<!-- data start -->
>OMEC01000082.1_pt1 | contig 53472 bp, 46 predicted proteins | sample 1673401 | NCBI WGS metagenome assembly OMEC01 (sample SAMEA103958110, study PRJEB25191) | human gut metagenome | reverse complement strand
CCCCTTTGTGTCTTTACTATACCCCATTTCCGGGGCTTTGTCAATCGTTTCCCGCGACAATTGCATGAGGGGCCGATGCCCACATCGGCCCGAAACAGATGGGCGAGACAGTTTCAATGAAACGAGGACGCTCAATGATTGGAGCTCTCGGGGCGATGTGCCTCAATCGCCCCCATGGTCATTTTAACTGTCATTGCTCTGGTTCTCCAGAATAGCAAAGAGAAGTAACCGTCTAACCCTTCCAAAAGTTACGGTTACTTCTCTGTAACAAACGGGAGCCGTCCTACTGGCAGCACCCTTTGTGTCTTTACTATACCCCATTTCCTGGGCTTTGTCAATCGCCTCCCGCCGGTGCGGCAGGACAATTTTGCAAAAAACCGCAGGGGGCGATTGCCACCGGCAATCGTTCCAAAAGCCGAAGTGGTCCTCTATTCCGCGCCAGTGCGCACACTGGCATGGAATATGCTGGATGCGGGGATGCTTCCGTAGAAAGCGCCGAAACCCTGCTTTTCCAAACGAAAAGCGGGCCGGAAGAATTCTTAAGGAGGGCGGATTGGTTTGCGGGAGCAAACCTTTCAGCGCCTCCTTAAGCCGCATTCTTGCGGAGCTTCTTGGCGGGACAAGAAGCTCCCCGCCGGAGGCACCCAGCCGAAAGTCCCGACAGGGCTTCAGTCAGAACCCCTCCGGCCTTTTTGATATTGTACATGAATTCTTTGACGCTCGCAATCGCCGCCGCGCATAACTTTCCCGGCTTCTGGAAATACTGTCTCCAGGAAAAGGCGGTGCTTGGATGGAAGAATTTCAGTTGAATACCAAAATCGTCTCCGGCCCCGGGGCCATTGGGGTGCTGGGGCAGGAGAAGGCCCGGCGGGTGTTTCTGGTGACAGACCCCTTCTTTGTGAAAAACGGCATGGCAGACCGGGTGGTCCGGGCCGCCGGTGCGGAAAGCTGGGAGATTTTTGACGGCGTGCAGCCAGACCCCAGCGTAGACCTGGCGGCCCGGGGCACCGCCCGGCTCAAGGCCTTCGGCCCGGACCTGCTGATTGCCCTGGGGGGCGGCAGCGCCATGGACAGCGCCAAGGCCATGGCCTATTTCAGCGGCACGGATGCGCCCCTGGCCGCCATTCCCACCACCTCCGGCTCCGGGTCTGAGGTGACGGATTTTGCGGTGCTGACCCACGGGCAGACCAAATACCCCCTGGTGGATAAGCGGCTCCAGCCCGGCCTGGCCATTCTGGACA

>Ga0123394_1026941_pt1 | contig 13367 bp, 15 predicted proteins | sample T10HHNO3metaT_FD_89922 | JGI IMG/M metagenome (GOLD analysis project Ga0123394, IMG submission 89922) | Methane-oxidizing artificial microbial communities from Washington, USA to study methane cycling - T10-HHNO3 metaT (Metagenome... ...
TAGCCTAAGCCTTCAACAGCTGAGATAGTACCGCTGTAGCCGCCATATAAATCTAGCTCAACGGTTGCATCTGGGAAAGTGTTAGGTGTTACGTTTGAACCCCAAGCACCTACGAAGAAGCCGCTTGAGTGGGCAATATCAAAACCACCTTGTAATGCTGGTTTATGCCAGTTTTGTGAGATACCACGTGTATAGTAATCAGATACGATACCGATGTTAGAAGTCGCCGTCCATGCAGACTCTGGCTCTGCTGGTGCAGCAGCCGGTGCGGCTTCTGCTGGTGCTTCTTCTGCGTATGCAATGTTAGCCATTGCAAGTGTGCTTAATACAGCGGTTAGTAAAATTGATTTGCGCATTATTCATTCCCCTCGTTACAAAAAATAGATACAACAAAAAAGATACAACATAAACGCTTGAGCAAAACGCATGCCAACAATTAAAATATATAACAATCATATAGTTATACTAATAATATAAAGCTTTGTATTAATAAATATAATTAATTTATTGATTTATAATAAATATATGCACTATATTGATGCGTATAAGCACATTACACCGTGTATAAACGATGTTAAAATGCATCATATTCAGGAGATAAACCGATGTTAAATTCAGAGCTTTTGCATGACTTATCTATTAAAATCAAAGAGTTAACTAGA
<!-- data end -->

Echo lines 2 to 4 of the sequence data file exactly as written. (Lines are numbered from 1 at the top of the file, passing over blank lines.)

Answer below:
CCCCTTTGTGTCTTTACTATACCCCATTTCCGGGGCTTTGTCAATCGTTTCCCGCGACAATTGCATGAGGGGCCGATGCCCACATCGGCCCGAAACAGATGGGCGAGACAGTTTCAATGAAACGAGGACGCTCAATGATTGGAGCTCTCGGGGCGATGTGCCTCAATCGCCCCCATGGTCATTTTAACTGTCATTGCTCTGGTTCTCCAGAATAGCAAAGAGAAGTAACCGTCTAACCCTTCCAAAAGTTACGGTTACTTCTCTGTAACAAACGGGAGCCGTCCTACTGGCAGCACCCTTTGTGTCTTTACTATACCCCATTTCCTGGGCTTTGTCAATCGCCTCCCGCCGGTGCGGCAGGACAATTTTGCAAAAAACCGCAGGGGGCGATTGCCACCGGCAATCGTTCCAAAAGCCGAAGTGGTCCTCTATTCCGCGCCAGTGCGCACACTGGCATGGAATATGCTGGATGCGGGGATGCTTCCGTAGAAAGCGCCGAAACCCTGCTTTTCCAAACGAAAAGCGGGCCGGAAGAATTCTTAAGGAGGGCGGATTGGTTTGCGGGAGCAAACCTTTCAGCGCCTCCTTAAGCCGCATTCTTGCGGAGCTTCTTGGCGGGACAAGAAGCTCCCCGCCGGAGGCACCCAGCCGAAAGTCCCGACAGGGCTTCAGTCAGAACCCCTCCGGCCTTTTTGATATTGTACATGAATTCTTTGACGCTCGCAATCGCCGCCGCGCATAACTTTCCCGGCTTCTGGAAATACTGTCTCCAGGAAAAGGCGGTGCTTGGATGGAAGAATTTCAGTTGAATACCAAAATCGTCTCCGGCCCCGGGGCCATTGGGGTGCTGGGGCAGGAGAAGGCCCGGCGGGTGTTTCTGGTGACAGACCCCTTCTTTGTGAAAAACGGCATGGCAGACCGGGTGGTCCGGGCCGCCGGTGCGGAAAGCTGGGAGATTTTTGACGGCGTGCAGCCAGACCCCAGCGTAGACCTGGCGGCCCGGGGCACCGCCCGGCTCAAGGCCTTCGGCCCGGACCTGCTGATTGCCCTGGGGGGCGGCAGCGCCATGGACAGCGCCAAGGCCATGGCCTATTTCAGCGGCACGGATGCGCCCCTGGCCGCCATTCCCACCACCTCCGGCTCCGGGTCTGAGGTGACGGATTTTGCGGTGCTGACCCACGGGCAGACCAAATACCCCCTGGTGGATAAGCGGCTCCAGCCCGGCCTGGCCATTCTGGACA

>Ga0123394_1026941_pt1 | contig 13367 bp, 15 predicted proteins | sample T10HHNO3metaT_FD_89922 | JGI IMG/M metagenome (GOLD analysis project Ga0123394, IMG submission 89922) | Methane-oxidizing artificial microbial communities from Washington, USA to study methane cycling - T10-HHNO3 metaT (Metagenome... ...
TAGCCTAAGCCTTCAACAGCTGAGATAGTACCGCTGTAGCCGCCATATAAATCTAGCTCAACGGTTGCATCTGGGAAAGTGTTAGGTGTTACGTTTGAACCCCAAGCACCTACGAAGAAGCCGCTTGAGTGGGCAATATCAAAACCACCTTGTAATGCTGGTTTATGCCAGTTTTGTGAGATACCACGTGTATAGTAATCAGATACGATACCGATGTTAGAAGTCGCCGTCCATGCAGACTCTGGCTCTGCTGGTGCAGCAGCCGGTGCGGCTTCTGCTGGTGCTTCTTCTGCGTATGCAATGTTAGCCATTGCAAGTGTGCTTAATACAGCGGTTAGTAAAATTGATTTGCGCATTATTCATTCCCCTCGTTACAAAAAATAGATACAACAAAAAAGATACAACATAAACGCTTGAGCAAAACGCATGCCAACAATTAAAATATATAACAATCATATAGTTATACTAATAATATAAAGCTTTGTATTAATAAATATAATTAATTTATTGATTTATAATAAATATATGCACTATATTGATGCGTATAAGCACATTACACCGTGTATAAACGATGTTAAAATGCATCATATTCAGGAGATAAACCGATGTTAAATTCAGAGCTTTTGCATGACTTATCTATTAAAATCAAAGAGTTAACTAGA